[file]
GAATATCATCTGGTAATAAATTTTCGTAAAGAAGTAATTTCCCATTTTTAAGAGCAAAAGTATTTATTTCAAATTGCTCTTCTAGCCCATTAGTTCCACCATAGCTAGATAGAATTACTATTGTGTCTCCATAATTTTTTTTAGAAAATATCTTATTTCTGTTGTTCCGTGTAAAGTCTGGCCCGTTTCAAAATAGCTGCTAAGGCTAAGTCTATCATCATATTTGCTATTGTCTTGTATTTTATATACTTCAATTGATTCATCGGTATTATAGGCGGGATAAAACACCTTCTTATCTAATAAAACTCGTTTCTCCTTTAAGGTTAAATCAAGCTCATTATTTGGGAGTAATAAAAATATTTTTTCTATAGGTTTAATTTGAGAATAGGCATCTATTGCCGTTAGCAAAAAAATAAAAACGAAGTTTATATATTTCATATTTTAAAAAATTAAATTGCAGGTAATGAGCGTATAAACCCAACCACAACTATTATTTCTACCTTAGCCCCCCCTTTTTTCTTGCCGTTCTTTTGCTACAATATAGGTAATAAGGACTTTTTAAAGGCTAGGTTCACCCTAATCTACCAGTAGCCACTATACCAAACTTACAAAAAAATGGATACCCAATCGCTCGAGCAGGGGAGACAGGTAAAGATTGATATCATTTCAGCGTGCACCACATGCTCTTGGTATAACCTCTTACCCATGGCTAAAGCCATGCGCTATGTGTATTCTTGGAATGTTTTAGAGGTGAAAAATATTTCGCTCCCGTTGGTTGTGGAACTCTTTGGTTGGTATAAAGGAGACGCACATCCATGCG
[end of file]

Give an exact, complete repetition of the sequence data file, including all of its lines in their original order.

GAATATCATCTGGTAATAAATTTTCGTAAAGAAGTAATTTCCCATTTTTAAGAGCAAAAGTATTTATTTCAAATTGCTCTTCTAGCCCATTAGTTCCACCATAGCTAGATAGAATTACTATTGTGTCTCCATAATTTTTTTTAGAAAATATCTTATTTCTGTTGTTCCGTGTAAAGTCTGGCCCGTTTCAAAATAGCTGCTAAGGCTAAGTCTATCATCATATTTGCTATTGTCTTGTATTTTATATACTTCAATTGATTCATCGGTATTATAGGCGGGATAAAACACCTTCTTATCTAATAAAACTCGTTTCTCCTTTAAGGTTAAATCAAGCTCATTATTTGGGAGTAATAAAAATATTTTTTCTATAGGTTTAATTTGAGAATAGGCATCTATTGCCGTTAGCAAAAAAATAAAAACGAAGTTTATATATTTCATATTTTAAAAAATTAAATTGCAGGTAATGAGCGTATAAACCCAACCACAACTATTATTTCTACCTTAGCCCCCCCTTTTTTCTTGCCGTTCTTTTGCTACAATATAGGTAATAAGGACTTTTTAAAGGCTAGGTTCACCCTAATCTACCAGTAGCCACTATACCAAACTTACAAAAAAATGGATACCCAATCGCTCGAGCAGGGGAGACAGGTAAAGATTGATATCATTTCAGCGTGCACCACATGCTCTTGGTATAACCTCTTACCCATGGCTAAAGCCATGCGCTATGTGTATTCTTGGAATGTTTTAGAGGTGAAAAATATTTCGCTCCCGTTGGTTGTGGAACTCTTTGGTTGGTATAAAGGAGACGCACATCCATGCG